2020 Although “powerlessness” is a pervasive experience for employees, prior social power research has predominantly focused on consequences of “powerfulness.” This has led to contradictory predictions for how experienced powerlessness influences employees’ social perceptions and behaviors. To resolve this theoretical tension, we build on Social Distance Theory (Magee & Smith) to develop a theoretical model suggesting that experienced powerlessness reduces social closeness and subsequently causes social disengagement behaviors both at work (reduced helping and increased interaction avoidance) and at home (increased withdrawal). Our model also elucidates the processes that cause powerlessness to reduce social closeness, demonstrating that employees’ affiliation motive and their expectation of others’ interest in affiliating explain this relationship. We further propose that the effect of powerlessness on social closeness will be stronger for employees high (vs. low) in political skill because these employees are more attuned to workplace power dynamics. We find support for our model in an experience-sampling field experiment and two experimental scenario studies. Our research clarifies the effects of powerlessness on social closeness and organizationally relevant downstream consequences, qualifies dominant assumptions that the powerless always behave in ways opposite those of the powerful, and demonstrates the importance of political skill as a moderator of power's effects.
Exploring the puzzle of civility: Whether and when team civil communication influences team members’ role performanceHuman Relations
Yihao Liu, Dana R Vashdi, Thomas Cross, Peter Bamberger, Amir Erez
2020 Does ‘being nice’ to each other always improve employee performance? Although research on workplace incivility has been growing, little is known about the flip side of it – workplace civility. In fact, different theoretical perspectives have suggested that civility could have positive (i.e. the flexibility perspective) or negative (i.e. the heuristics perspective) cognitive implications. In the current research, we examined whether and when workplace civility (operationalized as team civil communication) influences team members’ role performance in two studies. In Study 1, we recorded team civil communication among 108 teams of students who participated in a team-based simulation, and found that team civil communication enhanced team members’ role performance. In Study 2, we observed and coded 186 real-time surgeries conducted by surgical teams from a health-care center. Results showed a more nuanced and complex pattern regarding the influence of team civil communication, insofar as it enhanced team members’ role performance in teams with less complex tasks, but the effect decreased or even flipped to negative when team task complexity increased. These findings suggest that civility can have both positive and negative influences on performance, with the net effect being contingent upon the broader environmental demands faced by the team.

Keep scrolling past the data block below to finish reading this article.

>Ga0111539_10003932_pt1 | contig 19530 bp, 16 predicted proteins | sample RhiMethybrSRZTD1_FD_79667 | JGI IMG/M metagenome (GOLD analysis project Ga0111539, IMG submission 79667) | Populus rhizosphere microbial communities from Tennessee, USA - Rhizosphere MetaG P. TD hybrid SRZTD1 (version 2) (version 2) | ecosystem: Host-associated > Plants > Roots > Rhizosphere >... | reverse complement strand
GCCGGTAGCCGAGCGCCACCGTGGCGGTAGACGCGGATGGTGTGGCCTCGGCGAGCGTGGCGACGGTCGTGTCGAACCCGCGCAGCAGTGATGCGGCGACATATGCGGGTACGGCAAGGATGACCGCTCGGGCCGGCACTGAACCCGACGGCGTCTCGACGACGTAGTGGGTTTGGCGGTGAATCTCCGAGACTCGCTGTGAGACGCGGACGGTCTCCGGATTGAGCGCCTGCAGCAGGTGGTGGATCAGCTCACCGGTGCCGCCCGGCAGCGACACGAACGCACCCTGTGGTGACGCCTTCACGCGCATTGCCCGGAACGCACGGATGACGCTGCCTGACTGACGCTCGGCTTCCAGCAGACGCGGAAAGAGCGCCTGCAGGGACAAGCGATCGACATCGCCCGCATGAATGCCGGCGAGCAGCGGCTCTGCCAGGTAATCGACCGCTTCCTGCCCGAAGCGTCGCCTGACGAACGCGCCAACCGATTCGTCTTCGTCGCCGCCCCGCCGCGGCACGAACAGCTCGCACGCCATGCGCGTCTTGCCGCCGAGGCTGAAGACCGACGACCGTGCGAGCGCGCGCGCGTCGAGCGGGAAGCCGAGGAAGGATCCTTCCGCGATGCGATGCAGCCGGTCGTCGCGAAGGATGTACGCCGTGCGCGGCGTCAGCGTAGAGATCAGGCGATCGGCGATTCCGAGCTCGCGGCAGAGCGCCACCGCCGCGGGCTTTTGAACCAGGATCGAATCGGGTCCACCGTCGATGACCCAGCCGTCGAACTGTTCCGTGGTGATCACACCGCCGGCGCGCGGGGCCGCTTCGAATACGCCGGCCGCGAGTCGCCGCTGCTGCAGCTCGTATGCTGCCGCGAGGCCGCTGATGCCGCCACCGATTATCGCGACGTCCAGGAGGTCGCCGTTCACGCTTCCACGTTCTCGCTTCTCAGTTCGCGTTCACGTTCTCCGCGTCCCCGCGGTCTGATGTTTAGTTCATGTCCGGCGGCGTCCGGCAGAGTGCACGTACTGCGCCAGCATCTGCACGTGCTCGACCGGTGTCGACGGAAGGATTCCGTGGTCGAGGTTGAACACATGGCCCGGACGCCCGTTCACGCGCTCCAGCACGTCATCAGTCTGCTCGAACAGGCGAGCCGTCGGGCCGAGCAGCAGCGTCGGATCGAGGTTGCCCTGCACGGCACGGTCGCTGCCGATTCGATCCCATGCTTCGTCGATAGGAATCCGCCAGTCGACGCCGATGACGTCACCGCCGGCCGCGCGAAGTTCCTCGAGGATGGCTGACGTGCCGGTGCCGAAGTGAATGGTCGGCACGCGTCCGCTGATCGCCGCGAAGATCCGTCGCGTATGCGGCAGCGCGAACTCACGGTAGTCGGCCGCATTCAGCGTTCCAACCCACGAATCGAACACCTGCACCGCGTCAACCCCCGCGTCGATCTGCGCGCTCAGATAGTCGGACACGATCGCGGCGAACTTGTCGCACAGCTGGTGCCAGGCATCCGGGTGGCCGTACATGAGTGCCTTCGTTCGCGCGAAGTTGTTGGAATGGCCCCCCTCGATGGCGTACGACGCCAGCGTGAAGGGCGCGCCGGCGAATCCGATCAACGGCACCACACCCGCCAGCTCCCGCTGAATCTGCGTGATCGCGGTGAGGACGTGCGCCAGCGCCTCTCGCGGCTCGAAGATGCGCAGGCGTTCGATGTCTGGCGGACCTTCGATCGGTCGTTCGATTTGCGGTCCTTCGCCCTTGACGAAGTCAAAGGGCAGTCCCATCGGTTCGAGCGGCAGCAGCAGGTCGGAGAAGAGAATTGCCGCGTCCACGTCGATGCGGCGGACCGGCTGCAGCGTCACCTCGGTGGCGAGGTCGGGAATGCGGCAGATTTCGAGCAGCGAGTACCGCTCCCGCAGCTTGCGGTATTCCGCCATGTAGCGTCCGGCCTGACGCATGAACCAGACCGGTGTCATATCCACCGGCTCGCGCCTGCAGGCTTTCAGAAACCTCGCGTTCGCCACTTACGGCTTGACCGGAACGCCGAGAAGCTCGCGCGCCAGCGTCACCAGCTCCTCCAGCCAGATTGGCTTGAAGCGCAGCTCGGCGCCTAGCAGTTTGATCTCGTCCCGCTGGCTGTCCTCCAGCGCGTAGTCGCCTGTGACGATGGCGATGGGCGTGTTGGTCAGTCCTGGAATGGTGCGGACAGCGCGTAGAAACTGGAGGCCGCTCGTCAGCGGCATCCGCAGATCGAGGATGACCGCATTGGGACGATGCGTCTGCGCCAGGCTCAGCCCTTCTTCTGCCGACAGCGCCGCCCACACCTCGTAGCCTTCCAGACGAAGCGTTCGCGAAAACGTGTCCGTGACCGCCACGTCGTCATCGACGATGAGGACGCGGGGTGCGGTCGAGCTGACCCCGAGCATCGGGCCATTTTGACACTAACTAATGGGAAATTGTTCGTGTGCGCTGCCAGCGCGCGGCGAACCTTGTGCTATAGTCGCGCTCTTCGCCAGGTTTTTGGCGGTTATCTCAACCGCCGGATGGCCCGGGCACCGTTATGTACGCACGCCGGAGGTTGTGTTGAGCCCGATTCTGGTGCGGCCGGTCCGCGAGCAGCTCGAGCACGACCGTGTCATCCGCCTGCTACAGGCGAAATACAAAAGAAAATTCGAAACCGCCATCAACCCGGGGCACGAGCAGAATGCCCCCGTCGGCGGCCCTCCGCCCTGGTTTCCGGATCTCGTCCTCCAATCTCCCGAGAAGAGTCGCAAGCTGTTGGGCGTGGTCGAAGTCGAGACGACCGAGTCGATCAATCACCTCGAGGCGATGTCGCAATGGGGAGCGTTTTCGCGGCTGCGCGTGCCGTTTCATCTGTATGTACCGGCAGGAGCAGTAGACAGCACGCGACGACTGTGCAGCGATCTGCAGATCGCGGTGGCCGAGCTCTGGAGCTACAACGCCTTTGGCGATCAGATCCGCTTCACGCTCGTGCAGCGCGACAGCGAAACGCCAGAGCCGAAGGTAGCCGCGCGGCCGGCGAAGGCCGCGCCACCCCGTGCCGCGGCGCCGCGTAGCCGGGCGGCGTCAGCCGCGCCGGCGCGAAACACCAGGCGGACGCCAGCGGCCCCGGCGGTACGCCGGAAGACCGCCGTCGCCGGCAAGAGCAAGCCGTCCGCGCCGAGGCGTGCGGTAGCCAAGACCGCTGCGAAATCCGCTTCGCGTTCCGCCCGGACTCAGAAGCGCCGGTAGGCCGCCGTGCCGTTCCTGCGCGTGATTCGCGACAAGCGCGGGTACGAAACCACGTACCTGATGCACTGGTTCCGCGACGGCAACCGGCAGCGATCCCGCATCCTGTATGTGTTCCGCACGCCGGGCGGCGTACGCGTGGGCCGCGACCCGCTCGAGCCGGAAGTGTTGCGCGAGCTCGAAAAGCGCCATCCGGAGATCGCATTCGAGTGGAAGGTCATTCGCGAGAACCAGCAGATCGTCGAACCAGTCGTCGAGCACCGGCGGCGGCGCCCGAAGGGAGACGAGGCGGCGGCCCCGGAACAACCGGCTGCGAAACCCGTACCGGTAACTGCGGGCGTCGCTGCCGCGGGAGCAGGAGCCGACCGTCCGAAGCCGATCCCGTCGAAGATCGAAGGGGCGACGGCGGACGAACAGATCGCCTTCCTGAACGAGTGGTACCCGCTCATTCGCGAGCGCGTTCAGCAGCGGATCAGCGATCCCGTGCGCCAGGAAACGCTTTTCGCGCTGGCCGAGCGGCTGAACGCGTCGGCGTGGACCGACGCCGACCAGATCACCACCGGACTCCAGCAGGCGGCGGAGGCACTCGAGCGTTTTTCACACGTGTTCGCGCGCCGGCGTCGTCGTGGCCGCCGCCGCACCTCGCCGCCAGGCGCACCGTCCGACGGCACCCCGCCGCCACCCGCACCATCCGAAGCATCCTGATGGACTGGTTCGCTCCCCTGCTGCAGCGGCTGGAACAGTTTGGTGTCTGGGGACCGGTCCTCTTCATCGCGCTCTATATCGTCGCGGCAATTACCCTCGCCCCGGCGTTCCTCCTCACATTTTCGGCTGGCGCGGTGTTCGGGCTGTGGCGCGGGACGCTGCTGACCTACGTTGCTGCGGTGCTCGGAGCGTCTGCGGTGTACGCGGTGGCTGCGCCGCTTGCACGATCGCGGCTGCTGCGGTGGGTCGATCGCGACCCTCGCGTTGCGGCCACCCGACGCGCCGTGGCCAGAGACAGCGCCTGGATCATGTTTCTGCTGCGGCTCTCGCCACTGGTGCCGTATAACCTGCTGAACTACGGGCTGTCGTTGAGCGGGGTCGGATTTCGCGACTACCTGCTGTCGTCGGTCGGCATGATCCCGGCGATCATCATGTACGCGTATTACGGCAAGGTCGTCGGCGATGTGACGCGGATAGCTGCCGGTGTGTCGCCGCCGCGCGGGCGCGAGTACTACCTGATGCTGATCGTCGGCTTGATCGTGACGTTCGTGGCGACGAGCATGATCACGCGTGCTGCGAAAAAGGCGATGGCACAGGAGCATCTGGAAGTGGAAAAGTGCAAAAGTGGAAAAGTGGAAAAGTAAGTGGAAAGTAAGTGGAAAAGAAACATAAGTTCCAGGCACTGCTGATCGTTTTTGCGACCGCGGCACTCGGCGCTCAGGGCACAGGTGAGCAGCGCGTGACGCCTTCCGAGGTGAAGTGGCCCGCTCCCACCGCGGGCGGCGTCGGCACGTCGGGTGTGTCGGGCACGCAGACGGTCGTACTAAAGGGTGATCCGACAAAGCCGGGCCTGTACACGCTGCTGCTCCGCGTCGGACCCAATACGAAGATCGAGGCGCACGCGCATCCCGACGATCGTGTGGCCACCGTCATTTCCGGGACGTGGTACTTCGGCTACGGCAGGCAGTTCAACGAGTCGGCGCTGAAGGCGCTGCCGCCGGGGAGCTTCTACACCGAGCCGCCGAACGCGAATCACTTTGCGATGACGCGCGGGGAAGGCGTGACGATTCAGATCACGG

Incivility and Patient Safety: A Longitudinal Study of Rudeness, Protocol Compliance, and Adverse EventsThe Joint Commission Journal on Quality and Patient Safety
Arieh Riskin, Peter Bamberger, Amir Erez, Trevor Foulk, Binyamin Cooper, Ilana Peterfreund, Janna Sheps, Mira Wilhelm-Kafil, Yarden Riskin, Kinneret Riskin-Guez, Ellen Bamberger
2019 Background Little is known about the impact of social interactions on iatrogenesis and lapses in patient safety. Methods This field-based experience-sampling study of primarily nurses in a general hospital explored the impact of rudeness on patient safety performance, state depletion (that is, exhaustion of mental energy for reflective behavior), and team processes (for example, information sharing). Objective measures of performance were compliance with hand hygiene and medication preparation protocols, as well as archival reports of adverse events. Data were analyzed by department shift (480 shifts [15 days] in 16 departments). [...]
Expressions of Gratitude and Medical Team PerformancePediatrics
Arieh Riskin, Peter Bamberger, Amir Erez, Kinneret Riskin-Guez, Yarden Riskin, Rina Sela, Trevor Foulk, Binyamin Cooper, Amitai Ziv, Liat Pessach-Gelblum, Ellen Bamberger
2019 BACKGROUND AND OBJECTIVES: Exposure to negative social interactions (such as rudeness) has robust adverse implications on medical team performance. However, little is known regarding the effects of positive social interactions. We hypothesized that expressions of gratitude, a prototype of positive social interaction, would enhance medical teams’ effectiveness. Our objective was to study the performance of NICU teams after exposure to expressions of gratitude from alternative sources. METHODS: Forty-three NICU teams (comprising 2 physicians and 2 nurses) participated in training workshops of acute care simulations. Teams were randomly assigned to 1 of 4 conditions: (1) maternal gratitude (in which the mother of a preterm infant expressed gratitude to NICU teams, such as the one that treated her child), (2) expert gratitude (in which a physician expert expressed gratitude to teams for participating in the training), (3) combined maternal and expert gratitude, or (4) control (same agents communicated neutral statements). The simulations were evaluated (5-point Likert scale: 1 = failed and 5 = excellent) by independent judges (blind to team exposure) using structured questionnaires. [...]